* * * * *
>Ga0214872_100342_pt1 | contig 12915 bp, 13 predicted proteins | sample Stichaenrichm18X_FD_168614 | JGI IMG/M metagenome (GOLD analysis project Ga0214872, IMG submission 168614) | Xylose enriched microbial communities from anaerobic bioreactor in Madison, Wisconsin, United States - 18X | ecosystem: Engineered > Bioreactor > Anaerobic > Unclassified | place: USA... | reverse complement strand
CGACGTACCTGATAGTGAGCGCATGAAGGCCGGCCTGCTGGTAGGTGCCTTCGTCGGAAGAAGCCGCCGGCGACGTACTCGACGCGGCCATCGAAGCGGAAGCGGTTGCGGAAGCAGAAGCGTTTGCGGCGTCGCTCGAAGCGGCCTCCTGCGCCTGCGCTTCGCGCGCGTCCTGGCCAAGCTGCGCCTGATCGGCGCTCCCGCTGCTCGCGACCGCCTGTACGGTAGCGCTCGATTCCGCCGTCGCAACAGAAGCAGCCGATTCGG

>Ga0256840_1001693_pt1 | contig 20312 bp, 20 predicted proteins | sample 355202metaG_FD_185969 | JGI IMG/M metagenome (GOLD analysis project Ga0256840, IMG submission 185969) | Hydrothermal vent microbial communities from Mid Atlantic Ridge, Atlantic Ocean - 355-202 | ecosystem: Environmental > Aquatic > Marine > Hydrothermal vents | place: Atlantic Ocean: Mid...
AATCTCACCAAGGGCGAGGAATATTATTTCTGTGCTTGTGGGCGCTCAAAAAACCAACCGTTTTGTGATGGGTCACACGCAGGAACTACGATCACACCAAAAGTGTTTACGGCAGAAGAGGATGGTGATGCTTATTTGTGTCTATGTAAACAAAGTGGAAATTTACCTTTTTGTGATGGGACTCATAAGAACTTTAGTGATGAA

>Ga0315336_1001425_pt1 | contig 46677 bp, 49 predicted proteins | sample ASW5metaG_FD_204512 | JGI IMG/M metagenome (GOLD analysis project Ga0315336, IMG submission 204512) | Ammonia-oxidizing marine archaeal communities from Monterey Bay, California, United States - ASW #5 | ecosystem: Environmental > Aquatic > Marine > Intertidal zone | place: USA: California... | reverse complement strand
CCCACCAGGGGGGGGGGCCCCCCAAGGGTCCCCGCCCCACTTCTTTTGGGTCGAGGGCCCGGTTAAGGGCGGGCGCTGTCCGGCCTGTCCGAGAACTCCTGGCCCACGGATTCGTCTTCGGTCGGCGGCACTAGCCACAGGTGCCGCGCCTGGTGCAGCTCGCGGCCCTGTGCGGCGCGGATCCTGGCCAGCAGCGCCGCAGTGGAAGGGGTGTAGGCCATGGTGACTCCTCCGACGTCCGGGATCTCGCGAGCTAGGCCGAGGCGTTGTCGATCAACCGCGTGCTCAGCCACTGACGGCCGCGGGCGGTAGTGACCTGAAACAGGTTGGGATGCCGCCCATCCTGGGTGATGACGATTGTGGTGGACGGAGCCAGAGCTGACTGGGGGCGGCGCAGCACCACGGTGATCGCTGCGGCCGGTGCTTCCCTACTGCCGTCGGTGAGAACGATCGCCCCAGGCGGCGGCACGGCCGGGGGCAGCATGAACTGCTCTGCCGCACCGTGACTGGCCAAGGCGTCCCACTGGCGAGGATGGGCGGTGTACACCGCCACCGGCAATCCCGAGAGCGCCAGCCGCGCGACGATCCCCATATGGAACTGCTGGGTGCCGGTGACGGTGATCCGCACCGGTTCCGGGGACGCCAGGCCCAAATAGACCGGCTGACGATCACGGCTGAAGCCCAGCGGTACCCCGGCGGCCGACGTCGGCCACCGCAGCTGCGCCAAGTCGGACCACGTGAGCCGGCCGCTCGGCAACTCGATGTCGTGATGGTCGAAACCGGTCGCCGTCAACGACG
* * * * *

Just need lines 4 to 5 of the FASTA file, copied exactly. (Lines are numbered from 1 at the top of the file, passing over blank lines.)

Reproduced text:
AATCTCACCAAGGGCGAGGAATATTATTTCTGTGCTTGTGGGCGCTCAAAAAACCAACCGTTTTGTGATGGGTCACACGCAGGAACTACGATCACACCAAAAGTGTTTACGGCAGAAGAGGATGGTGATGCTTATTTGTGTCTATGTAAACAAAGTGGAAATTTACCTTTTTGTGATGGGACTCATAAGAACTTTAGTGATGAA

>Ga0315336_1001425_pt1 | contig 46677 bp, 49 predicted proteins | sample ASW5metaG_FD_204512 | JGI IMG/M metagenome (GOLD analysis project Ga0315336, IMG submission 204512) | Ammonia-oxidizing marine archaeal communities from Monterey Bay, California, United States - ASW #5 | ecosystem: Environmental > Aquatic > Marine > Intertidal zone | place: USA: California... | reverse complement strand